Vol. 3, No. 11
The Jews had the custom of betrothal, what we understand in western culture as the period of engagement. During the period of time the Jewish couple was engaged, the man was called the husband and the woman was called his wife, though no marriage covenant had yet been established. It was also required to obtain a legal divorce to end a prospective marriage.
This is why the exception clause is only found in Matthew's gospel as it does not apply to Gentiles having no such custom. In Mat 1:18-25 we see Joseph being called Mary's husband, and Mary being called Joseph's wife, though only engaged. Also, we find Joseph contemplating divorcing Mary before even being married to her for the cause of fornication to end the prospective marriage.
So the exception in Matt 19:9 means what it says. Divorce is only permitted for the cause of fornication during the betrothal, as that is not puttying asunder what God has joined together. After a marriage has been entered into, the only action that disolves that covenant is death according to scripture (Rom 7:2, 3; I Cor 7:39). ~ Dayton Huebner
The argument above, excerpted from a lengthier correspondence, challenges the interpretation of Matthew 19:9 that teaches that the innocent party of a contemporary marriage whose spouse commits fornication may divorce and remarry a biblically eligible candidate. The reasons given for this disavowal respecting the exception clause of Matthew 19:9 are: (1) Jewish custom required a divorce if an engagement was broken and the impending marriage was not officiated. (2) Fornication is thought to be a sexual sin that occurs between people who are not officially married. (3) Since the exception clause of Matthew 19:9 does not appear in the other Gospel records, it pertains exclusively to the original recipients of the Gospel of Matthew -- the first century Jews only.
"And I say unto you, Whosoever shall put away his wife, except it be for fornication, and shall marry another, committeth adultery: and whoso marrieth her which is put away doth commit adultery” (Matthew 19:9).
While point one above is true, the assumptions of points two and three, as well as the conclusion are inaccurate. Whereas the English dictionary confines the meaning of “fornication" to illicit sexual activity between unmarried persons, the Greek usage of porneia, from which we derive the word “fornication" in our New Testaments, has a broader meaning. Porneia stands for all kinds of illicit sexual activity, of which adultery, for instance, is merely a sub point beneath it. Adultery is fornication. Fornication includes adultery. Hence, the effort to relegate the “fornication" in Matthew 19:9 as an activity exclusively between unmarried persons (i.e., premarital sex) to bolster one's perspective that the verse pertains only to the first century Jewish betrothal is biblically incorrect. Married persons can commit any of a number of types of fornication, including adultery, any one of which could invoke the exception clause of Matthew 19:9.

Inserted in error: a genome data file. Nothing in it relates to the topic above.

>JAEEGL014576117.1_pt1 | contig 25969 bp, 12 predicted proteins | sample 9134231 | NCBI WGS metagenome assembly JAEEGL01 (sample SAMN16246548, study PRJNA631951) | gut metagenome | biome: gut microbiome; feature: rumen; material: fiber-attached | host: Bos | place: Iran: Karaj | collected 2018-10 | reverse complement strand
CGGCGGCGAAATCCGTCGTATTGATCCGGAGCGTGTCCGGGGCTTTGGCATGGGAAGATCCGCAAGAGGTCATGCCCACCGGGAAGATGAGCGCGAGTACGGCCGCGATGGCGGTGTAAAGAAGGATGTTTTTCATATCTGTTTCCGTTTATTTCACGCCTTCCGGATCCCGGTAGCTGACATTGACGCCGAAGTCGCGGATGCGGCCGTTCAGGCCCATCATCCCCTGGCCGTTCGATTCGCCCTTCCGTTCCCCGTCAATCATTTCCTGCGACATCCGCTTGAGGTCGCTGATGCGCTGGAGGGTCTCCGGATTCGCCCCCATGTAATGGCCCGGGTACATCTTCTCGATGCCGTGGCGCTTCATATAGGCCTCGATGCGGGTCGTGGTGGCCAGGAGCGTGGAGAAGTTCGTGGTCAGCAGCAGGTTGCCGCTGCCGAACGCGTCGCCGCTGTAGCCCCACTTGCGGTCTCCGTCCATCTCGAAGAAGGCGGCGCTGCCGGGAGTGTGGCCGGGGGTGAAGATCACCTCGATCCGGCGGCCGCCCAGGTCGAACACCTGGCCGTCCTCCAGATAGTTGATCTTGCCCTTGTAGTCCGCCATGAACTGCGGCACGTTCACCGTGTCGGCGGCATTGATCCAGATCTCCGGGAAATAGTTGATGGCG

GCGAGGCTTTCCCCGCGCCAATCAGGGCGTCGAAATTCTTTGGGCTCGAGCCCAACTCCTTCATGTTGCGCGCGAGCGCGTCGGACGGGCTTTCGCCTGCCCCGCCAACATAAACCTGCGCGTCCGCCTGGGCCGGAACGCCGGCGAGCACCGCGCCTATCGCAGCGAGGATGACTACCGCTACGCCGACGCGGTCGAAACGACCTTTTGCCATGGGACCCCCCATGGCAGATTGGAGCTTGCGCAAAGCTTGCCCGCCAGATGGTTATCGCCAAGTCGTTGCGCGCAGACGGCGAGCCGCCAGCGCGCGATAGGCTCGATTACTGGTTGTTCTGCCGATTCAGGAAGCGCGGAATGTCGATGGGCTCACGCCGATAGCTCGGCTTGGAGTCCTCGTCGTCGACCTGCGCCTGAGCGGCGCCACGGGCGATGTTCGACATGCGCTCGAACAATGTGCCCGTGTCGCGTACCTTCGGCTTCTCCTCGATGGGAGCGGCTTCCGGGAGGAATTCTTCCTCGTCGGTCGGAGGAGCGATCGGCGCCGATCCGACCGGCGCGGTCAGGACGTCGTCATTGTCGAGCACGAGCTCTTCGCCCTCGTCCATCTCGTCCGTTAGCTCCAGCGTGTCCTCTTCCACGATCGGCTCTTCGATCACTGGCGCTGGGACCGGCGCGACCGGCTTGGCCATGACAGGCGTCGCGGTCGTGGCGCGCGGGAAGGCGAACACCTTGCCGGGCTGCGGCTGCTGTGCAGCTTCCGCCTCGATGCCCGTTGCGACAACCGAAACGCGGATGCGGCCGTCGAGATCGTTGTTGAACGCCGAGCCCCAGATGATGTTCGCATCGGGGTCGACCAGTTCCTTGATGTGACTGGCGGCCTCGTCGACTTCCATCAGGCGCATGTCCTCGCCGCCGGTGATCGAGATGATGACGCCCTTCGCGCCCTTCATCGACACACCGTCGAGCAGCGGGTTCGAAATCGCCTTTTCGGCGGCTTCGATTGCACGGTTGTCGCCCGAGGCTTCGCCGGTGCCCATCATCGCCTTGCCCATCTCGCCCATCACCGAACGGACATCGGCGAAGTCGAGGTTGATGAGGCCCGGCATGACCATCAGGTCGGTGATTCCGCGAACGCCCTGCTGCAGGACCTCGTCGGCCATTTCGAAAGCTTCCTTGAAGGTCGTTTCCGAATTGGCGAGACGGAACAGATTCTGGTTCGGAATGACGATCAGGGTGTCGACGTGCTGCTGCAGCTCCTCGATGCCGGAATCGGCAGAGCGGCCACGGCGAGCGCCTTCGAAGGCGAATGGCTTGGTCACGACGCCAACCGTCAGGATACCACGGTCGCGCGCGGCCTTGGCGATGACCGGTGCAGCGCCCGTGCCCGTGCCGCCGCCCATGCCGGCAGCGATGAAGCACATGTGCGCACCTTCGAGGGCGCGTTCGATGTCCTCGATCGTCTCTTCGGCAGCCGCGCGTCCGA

It is true that the exception clause of Matthew 19:9 does not appear in the other Gospel records (Matthew, written to the Jews; Mark, written to the Romans; Luke, written to the Gentiles; John, a universal presentation of the Gospel to all mankind). It is also true that the remarriage permission after divorce does not appear in the Gospel of Matthew's earlier reference to marriage and divorce (Matthew 5:32). Is it the case that the information respecting remarriage permission in Matthew 19:9 somehow applied to first century Jewish men for its inclusion in Matthew 19, but at the same time did not apply since it did not appear also in Matthew 5? No, the summary of marriage-divorce-remarriage information from both Matthew 5 and 19 combine to constitute the instruction on this subject from the Gospel of Matthew.